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Amelia L. Paveljack v. David P. Cirino

SUPREME COURT OF THE STATE OF NEW YORK Appellate Division, Fourth Judicial Department


March 23, 2012

AMELIA L. PAVELJACK, PLAINTIFF-RESPONDENT-APPELLANT,
v.
DAVID P. CIRINO,
DEFENDANT-APPELLANT-RESPONDENT.

Appeal and cross appeal from an order of the Supreme Court, Niagara County (Richard C. Kloch, Sr., A.J.), entered March 23, 2011 in a personal injury action.

New York Supreme and/or Appellate Courts 2012_02191.htm

Paveljack v Cirino

Appellate Division, Fourth Department

Published by New York State Law Reporting Bureau pursuant to Judiciary Law § 431.

This opinion is uncorrected and subject to revision before publication in the Official Reports.

Decided on March 23, 2012

PRESENT: SCUDDER, P.J., CENTRA, PERADOTTO, LINDLEY, AND MARTOCHE, JJ.

The order granted in part and denied in part the motion of defendant for summary judgment and denied the cross motion of plaintiff for partial summary judgment.

It is hereby ORDERED that the order so appealed from is unanimously modified on the law by granting the motion in its entirety and dismissing the complaint and as modified the order is affirmed without costs.

Memorandum: Plaintiff commenced this action seeking damages for injuries she allegedly sustained when a vehicle driven by defendant ran a red light and struck the front driver's side of a vehicle driven by plaintiff. According to plaintiff, she sustained a serious injury under four categories set forth in Insurance Law § 5102 (d), i.e., permanent loss of use, permanent consequential limitation of use, significant limitation of use and the 90/180-day category. Defendant moved for summary judgment dismissing the complaint on the ground that plaintiff did not sustain a serious injury under any of those categories, and plaintiff cross-moved for partial summary judgment on liability and on the ground that she sustained a serious injury to her cervical spine. Supreme Court granted that part of defendant's motion for summary judgment with respect to the permanent loss of use and 90/180-day categories, but determined that there were triable issues of fact with respect to the permanent consequential limitation of use and significant limitation of use categories. The court denied plaintiff's cross motion in its entirety. Defendant appeals, and plaintiff cross-appeals.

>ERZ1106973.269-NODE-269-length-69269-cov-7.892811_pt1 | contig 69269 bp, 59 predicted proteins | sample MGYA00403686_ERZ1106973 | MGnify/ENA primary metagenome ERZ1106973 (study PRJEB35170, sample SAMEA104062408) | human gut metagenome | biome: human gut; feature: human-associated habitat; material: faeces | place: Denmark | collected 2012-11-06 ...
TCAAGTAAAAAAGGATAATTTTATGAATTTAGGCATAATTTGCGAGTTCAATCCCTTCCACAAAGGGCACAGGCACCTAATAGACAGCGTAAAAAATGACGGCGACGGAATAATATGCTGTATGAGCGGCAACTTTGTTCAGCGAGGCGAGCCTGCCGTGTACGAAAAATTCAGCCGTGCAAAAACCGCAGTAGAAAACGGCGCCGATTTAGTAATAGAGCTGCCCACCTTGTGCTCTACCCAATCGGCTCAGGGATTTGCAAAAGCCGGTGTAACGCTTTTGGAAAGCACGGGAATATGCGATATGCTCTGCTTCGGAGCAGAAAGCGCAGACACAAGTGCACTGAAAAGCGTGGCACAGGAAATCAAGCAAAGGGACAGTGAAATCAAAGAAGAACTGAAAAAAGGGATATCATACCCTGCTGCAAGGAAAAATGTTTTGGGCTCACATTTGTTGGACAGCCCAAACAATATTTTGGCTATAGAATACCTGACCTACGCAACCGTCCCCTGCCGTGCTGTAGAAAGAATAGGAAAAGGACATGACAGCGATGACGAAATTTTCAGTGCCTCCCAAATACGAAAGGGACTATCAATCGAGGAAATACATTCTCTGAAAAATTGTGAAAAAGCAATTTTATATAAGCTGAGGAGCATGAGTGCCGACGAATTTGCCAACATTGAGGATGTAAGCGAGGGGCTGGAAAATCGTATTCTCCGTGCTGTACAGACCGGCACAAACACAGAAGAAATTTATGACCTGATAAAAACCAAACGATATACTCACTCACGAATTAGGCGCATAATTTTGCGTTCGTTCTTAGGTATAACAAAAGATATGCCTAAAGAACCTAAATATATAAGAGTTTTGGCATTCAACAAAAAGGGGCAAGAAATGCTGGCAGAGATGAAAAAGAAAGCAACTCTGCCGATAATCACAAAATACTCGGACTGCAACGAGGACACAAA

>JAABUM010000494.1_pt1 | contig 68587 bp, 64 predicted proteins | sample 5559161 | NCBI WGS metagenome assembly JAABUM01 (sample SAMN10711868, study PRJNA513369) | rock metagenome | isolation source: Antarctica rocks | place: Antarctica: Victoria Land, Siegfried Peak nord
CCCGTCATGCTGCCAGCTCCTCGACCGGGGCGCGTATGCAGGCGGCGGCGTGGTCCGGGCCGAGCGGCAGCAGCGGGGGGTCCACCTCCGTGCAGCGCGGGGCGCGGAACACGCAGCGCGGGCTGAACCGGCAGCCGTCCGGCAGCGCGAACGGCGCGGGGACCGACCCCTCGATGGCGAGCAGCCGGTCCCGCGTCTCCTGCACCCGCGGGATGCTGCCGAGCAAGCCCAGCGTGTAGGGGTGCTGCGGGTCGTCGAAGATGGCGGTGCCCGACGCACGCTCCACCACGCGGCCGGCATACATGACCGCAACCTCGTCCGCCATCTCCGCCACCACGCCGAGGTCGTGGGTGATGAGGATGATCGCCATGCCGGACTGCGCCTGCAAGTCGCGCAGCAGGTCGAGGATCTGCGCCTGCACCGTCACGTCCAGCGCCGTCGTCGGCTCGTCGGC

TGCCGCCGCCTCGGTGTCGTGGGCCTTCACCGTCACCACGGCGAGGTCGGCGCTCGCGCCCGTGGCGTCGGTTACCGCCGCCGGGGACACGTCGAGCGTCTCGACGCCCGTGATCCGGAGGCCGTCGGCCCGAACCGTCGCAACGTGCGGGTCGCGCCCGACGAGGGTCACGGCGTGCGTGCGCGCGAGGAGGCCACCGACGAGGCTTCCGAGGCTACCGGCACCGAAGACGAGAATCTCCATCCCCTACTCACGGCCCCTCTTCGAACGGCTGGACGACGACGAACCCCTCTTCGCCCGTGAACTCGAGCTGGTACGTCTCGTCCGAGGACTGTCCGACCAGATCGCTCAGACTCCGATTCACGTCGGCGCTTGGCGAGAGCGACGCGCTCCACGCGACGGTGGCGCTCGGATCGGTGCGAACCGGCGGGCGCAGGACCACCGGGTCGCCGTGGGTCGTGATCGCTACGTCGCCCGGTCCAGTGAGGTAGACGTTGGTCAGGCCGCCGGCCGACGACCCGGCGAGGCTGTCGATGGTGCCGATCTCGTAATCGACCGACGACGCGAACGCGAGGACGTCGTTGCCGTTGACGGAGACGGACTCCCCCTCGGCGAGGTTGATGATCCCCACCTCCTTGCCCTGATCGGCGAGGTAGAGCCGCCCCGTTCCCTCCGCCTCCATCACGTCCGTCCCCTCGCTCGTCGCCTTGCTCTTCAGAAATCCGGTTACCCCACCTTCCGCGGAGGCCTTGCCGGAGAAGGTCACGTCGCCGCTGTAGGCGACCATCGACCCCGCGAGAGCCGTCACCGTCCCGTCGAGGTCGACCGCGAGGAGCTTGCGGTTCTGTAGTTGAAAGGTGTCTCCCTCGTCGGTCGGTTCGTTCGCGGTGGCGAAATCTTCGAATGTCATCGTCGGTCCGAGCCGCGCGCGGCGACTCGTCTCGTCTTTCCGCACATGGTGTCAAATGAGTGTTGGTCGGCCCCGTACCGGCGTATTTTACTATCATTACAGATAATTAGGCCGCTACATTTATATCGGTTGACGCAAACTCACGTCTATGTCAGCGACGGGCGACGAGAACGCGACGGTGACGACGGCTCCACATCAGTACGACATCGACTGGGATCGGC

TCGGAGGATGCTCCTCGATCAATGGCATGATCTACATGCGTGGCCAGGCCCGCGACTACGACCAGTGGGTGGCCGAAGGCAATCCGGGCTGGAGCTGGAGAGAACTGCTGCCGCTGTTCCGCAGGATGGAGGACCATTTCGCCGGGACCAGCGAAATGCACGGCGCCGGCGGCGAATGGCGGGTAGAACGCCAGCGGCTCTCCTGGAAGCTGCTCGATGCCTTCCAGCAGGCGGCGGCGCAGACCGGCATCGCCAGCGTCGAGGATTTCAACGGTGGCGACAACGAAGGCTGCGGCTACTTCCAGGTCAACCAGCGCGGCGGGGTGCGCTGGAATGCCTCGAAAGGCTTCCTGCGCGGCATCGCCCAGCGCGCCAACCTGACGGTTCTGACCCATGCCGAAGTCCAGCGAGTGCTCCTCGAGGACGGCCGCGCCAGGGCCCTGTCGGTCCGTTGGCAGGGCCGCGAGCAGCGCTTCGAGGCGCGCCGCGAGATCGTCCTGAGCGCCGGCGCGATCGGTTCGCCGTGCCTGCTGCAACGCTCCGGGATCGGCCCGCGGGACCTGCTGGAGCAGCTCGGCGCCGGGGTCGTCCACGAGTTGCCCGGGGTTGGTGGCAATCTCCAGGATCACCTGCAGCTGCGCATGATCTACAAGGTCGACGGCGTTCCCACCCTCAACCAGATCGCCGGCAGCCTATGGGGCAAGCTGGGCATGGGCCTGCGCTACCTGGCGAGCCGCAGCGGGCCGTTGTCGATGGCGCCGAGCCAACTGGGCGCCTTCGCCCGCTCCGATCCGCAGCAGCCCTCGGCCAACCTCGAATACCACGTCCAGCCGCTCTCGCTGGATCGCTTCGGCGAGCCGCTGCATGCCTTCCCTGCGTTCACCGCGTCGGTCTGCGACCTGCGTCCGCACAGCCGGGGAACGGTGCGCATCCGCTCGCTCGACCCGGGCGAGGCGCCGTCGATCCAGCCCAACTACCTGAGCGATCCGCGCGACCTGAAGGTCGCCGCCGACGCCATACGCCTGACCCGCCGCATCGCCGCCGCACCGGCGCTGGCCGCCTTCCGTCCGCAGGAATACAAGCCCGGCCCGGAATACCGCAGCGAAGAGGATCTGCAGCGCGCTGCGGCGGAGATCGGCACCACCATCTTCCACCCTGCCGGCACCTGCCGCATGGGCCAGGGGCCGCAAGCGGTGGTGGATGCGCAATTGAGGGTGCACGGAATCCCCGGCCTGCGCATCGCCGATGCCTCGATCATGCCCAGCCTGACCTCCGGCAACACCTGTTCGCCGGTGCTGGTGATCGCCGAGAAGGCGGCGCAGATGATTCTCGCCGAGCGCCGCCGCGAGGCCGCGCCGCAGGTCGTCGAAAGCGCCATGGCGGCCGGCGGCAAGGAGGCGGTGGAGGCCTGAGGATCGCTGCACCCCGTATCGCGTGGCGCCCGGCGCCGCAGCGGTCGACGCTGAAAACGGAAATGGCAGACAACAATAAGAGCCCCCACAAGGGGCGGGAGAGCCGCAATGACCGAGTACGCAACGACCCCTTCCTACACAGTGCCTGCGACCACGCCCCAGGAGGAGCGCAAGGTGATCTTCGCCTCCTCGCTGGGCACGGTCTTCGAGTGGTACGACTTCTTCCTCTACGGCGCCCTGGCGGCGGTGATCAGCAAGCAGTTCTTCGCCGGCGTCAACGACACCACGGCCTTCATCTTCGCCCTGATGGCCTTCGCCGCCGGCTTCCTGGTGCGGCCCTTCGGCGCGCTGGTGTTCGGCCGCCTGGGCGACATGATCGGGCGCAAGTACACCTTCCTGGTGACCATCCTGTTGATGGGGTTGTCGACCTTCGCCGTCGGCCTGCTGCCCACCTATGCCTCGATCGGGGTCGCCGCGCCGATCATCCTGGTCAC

We agree with the court that defendant met his initial burden of demonstrating that plaintiff did not sustain a serious physical injury under the four categories set forth in Insurance Law § 5102 (d) and that plaintiff failed to raise an issue of fact with respect to the permanent loss of use and 90/180-day categories. We further conclude, however, that plaintiff also failed to submit the requisite objective proof of injury to raise an issue of fact with respect to the two remaining categories, and we therefore modify the order by granting defendant's motion in its entirety. The records of plaintiff's own treating physician and physical therapist establish that any complaints that plaintiff had immediately following the accident had fully resolved within approximately 1½ months. Although an MRI later showed a slight disc herniation in plaintiff's neck, that MRI was not performed until six months after the accident.

Similarly, while plaintiff had renewed complaints of pain with accompanying loss of range of motion in her cervical spine approximately four months after the accident, she offered no explanation for the cessation of her symptoms and absence of treatment therefor with respect to the gap of approximately 2½ months following the initial full resolution of her complaints (see generally Pommells v Perez, 4 NY3d 566, 572; McCarthy v Bellamy, 39 AD3d 1166, 1166-1167). Moreover, although evidence of a disc herniation combined with objective proof of limitation of range of motion may be sufficient to raise an issue of fact with respect to serious injury (see e.g. Ellithorpe v Marion [appeal No. 2], 34 AD3d 1195, 1196-1197; Ejzerman v Cruz, 309 AD2d 893), the records upon which plaintiff relies fail to "recite the tests used to ascertain the degree of plaintiff's loss of range of motion" (Weaver v Town of Penfield, 68 AD3d 1782, 1785).

Entered: March 23, 2012 Frances E. Cafarell Clerk of the Court

20120323

© 1992-2012 VersusLaw Inc.



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